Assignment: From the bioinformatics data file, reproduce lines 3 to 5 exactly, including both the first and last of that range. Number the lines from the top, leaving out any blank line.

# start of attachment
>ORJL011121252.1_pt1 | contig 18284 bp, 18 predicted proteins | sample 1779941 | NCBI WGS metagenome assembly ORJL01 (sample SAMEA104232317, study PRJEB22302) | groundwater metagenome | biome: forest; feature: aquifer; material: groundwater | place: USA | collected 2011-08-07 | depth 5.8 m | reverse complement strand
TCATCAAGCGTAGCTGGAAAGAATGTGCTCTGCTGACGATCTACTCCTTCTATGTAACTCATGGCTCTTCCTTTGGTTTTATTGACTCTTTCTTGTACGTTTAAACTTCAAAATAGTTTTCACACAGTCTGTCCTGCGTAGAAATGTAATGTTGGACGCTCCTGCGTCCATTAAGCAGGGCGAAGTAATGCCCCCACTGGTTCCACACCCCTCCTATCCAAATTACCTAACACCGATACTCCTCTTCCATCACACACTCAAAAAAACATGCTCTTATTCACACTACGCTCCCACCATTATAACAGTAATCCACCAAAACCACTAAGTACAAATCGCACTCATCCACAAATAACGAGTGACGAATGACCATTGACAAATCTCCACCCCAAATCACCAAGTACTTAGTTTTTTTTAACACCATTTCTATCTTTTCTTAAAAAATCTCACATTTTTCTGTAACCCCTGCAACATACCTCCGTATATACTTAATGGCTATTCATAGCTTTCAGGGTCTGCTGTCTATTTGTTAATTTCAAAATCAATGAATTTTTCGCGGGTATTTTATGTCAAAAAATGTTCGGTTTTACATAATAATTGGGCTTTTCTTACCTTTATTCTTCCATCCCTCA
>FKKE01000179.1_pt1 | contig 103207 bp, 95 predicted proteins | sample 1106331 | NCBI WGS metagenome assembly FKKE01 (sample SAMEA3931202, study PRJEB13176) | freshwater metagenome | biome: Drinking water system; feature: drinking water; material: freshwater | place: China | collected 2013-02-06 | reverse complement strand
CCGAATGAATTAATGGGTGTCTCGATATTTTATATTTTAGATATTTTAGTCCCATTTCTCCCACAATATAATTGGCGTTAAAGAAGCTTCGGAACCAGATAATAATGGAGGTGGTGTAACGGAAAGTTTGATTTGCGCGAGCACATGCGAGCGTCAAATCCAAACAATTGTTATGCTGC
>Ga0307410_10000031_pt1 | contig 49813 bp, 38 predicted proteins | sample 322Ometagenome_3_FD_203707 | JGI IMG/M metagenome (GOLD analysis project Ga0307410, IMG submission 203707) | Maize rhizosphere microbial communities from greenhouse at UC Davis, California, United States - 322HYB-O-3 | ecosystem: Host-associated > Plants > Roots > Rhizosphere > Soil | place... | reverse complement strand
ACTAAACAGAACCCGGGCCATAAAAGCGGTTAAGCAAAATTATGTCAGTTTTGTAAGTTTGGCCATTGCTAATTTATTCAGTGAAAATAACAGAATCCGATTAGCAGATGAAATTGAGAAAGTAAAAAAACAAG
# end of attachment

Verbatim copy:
>FKKE01000179.1_pt1 | contig 103207 bp, 95 predicted proteins | sample 1106331 | NCBI WGS metagenome assembly FKKE01 (sample SAMEA3931202, study PRJEB13176) | freshwater metagenome | biome: Drinking water system; feature: drinking water; material: freshwater | place: China | collected 2013-02-06 | reverse complement strand
CCGAATGAATTAATGGGTGTCTCGATATTTTATATTTTAGATATTTTAGTCCCATTTCTCCCACAATATAATTGGCGTTAAAGAAGCTTCGGAACCAGATAATAATGGAGGTGGTGTAACGGAAAGTTTGATTTGCGCGAGCACATGCGAGCGTCAAATCCAAACAATTGTTATGCTGC
>Ga0307410_10000031_pt1 | contig 49813 bp, 38 predicted proteins | sample 322Ometagenome_3_FD_203707 | JGI IMG/M metagenome (GOLD analysis project Ga0307410, IMG submission 203707) | Maize rhizosphere microbial communities from greenhouse at UC Davis, California, United States - 322HYB-O-3 | ecosystem: Host-associated > Plants > Roots > Rhizosphere > Soil | place... | reverse complement strand